Disbandment

pow-all-will-be-returned-home

(Cairns Post (Qld.: 1909-1954), Monday 22 October 1945)

By the close of 1945, official approval was communicated for the disbandment of PW Control Centres in Queensland. With the declaration of surrender by the Japanese in August 1945, World War II had ended and plans to repatriate all Prisoners of War in Australia were underway.  As part of the repatriation process, Italian prisoners of war in PWCC and PW Hostel in Queensland were transferred south via Gaythorne.  While the majority of Italians were not repatriated to Italy until the end of 1946 and the beginning of 1947, disbandment of the centres and hostel was actioned.

Official orders  were:

To be disbanded by end December 1945: Q4 Gayndah, Q8 Kingaroy and Q9 Monto Q6 Hostel Home Hill (already disbanded 8 November 1945).

To be disbanded 1 January 1946:   Q2 Nambour, Q3 Kingaroy and Q7 Kenilworth.

To be disbanded 1 February 1946: Q1 Stanthorpe and Q10 Boonah.

(National Archives of Australia NAA:BP129/1, NCCR 174/5/557, 1945)

Farmers, in particular fruit growers with a summer harvest, were concerned about the pending shortage of labour. The newspaper article Farms Hit By P.O.W Transfer highlights this issue:

 FARMS HIT BY P.O.W. TRANSFER (12 November 1945)

Withdrawal of Italian P.O.W. farm labourers will leave Stanthorpe fruit-growers with an acute shortage of pickers for the coming harvest.

Their withdrawal will synchronise with the disbandment of the Women’s Land Army, which will cease operations on December 31. By then the district’s apple, pear, grape, peach, and plum harvest will be in full swing.

About 200 Italian p.o.w.’s have been working in the Stanthorpe district.

Growers, the local manpower authority, and the War Agricultural Committee directorate are now working on plans for a female labour force to work as pickers. All members will be volunteers.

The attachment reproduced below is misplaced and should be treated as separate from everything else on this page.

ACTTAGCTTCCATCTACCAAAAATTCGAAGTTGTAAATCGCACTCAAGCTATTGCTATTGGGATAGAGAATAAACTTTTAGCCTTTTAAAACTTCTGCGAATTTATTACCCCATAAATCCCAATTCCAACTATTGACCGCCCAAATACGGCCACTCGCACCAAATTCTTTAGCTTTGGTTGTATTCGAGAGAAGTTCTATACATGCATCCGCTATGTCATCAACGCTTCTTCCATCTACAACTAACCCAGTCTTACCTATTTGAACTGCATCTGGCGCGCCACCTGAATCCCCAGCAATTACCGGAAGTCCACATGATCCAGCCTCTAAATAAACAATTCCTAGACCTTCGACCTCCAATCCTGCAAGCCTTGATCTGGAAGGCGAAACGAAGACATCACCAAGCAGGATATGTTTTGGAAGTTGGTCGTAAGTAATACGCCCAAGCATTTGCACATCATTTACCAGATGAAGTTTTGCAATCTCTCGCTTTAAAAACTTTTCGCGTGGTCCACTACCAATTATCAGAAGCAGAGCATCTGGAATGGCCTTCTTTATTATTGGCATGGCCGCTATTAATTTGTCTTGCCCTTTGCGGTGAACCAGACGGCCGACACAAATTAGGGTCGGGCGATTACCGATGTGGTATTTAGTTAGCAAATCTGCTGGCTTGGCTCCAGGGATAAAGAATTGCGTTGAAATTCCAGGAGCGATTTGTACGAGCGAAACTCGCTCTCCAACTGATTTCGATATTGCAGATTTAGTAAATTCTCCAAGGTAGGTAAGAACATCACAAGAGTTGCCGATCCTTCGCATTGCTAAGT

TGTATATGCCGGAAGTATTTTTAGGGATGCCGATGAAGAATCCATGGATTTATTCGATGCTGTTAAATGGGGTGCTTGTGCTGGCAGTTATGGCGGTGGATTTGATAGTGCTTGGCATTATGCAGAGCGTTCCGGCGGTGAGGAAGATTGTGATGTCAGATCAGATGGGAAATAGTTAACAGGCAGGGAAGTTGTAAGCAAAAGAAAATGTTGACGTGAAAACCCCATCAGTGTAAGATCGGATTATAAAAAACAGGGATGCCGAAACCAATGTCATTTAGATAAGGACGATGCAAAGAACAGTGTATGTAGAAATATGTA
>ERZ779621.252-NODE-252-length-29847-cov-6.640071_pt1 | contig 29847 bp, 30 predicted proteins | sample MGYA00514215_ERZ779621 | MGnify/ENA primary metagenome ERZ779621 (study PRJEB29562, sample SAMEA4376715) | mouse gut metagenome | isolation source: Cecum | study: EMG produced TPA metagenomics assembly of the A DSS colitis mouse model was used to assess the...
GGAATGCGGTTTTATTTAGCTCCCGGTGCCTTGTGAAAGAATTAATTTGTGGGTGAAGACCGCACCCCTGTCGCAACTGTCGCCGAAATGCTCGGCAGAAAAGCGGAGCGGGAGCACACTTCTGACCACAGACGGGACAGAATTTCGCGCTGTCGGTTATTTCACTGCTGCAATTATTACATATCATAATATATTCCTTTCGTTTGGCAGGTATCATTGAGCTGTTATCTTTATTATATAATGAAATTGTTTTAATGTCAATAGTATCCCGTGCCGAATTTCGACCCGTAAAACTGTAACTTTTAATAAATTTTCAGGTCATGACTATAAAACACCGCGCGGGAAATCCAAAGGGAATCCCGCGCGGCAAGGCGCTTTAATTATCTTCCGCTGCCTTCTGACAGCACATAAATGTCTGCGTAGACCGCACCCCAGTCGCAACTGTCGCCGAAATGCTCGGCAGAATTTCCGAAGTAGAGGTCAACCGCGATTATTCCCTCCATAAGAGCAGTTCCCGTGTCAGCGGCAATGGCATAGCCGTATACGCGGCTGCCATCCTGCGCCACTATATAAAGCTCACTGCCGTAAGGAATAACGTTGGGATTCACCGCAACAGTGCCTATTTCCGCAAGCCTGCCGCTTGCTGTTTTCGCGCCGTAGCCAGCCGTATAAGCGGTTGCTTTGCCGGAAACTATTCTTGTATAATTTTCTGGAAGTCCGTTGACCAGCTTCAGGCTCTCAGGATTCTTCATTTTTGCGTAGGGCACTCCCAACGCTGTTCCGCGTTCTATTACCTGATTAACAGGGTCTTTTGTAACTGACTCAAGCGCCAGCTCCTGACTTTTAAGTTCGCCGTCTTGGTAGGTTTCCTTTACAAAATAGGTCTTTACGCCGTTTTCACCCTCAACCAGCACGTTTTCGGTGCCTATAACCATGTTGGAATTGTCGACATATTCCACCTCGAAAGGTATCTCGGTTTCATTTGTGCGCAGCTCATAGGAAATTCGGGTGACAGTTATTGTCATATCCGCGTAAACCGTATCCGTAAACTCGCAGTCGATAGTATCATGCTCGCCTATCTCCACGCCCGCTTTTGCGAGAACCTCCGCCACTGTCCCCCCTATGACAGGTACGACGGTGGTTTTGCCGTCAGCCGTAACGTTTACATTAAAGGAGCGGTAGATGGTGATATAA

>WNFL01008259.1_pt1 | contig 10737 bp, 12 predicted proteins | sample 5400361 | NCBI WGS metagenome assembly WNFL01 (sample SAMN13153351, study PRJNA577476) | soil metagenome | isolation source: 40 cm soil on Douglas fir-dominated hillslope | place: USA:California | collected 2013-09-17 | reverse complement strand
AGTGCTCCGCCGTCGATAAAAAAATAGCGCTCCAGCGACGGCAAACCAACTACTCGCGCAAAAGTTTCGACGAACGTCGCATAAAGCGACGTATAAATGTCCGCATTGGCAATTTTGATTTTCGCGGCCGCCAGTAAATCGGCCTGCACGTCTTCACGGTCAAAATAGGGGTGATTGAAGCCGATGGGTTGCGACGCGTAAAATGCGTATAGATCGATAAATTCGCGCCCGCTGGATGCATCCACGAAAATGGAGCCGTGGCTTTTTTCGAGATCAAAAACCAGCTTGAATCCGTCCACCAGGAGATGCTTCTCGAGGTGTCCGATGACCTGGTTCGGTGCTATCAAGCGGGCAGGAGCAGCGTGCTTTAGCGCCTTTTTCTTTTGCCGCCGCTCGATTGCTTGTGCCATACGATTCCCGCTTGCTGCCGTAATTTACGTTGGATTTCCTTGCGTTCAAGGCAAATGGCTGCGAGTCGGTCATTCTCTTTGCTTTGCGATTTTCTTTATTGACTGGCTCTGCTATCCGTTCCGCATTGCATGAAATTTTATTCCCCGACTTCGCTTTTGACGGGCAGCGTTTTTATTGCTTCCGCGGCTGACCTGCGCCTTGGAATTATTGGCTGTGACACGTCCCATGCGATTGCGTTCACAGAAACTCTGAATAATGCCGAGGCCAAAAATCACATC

In addition to Stanthorpe, Italians have been employed at Boonah, Kingaroy, Murgon, Lowood and Gympie. They were not sent north of Gympie for security reasons.

Their repatriation is expected to begin early next year. Farmers have found them, generally, to be willing workers and well behaved. A number of the Italians have made tentative inquiries on the possibility of returning as migrants.  (Courier-Mail (Brisbane, Qld.: 1933 – 1954), 1945)

 Closure of Q1 Stanthorpe and Q10 Boonah would remove up to 300 potential workers from the harvest and strategically this might have been the reason for these two centres to remain in operation until February 1946.

The disbandment process put a strain on the resources of Gaythorne Prisoner of War and Internment Camp. As parent camp, it was inundated with Italian Prisoners of War from around Queensland.  With a capacity for 1800, Gaythorne became a staging camp for up to 1500 Italians from the nine Queensland centres.  The first group of approximately 250 came from Q6 Home Hill 8 November 1945 and the last Italians left 25 March 1946. Some POWs spent two months in transit at Gaythorne.

 Movements for each centre required the assembling of up to 250 Italian Prisoners of War from the centres and holding them under guard until onward transport by trains were arranged. Local showgrounds were used as temporary camps for Q7 Kenilworth’s and Q10 Boonah’s Italians.  Q1 Stanthorpe’s POWs were set up in a grain shed at Applethorpe adjacent to the railway line.  Q6 Home Hill POWs were transferred directly from the Hostel to the train station in Home Hill. Movement of large groups of POWs came with security issues as was evident by the escape of one POW from Q1 Stanthorpe. This was the only escape ‘in transit’ in Queensland.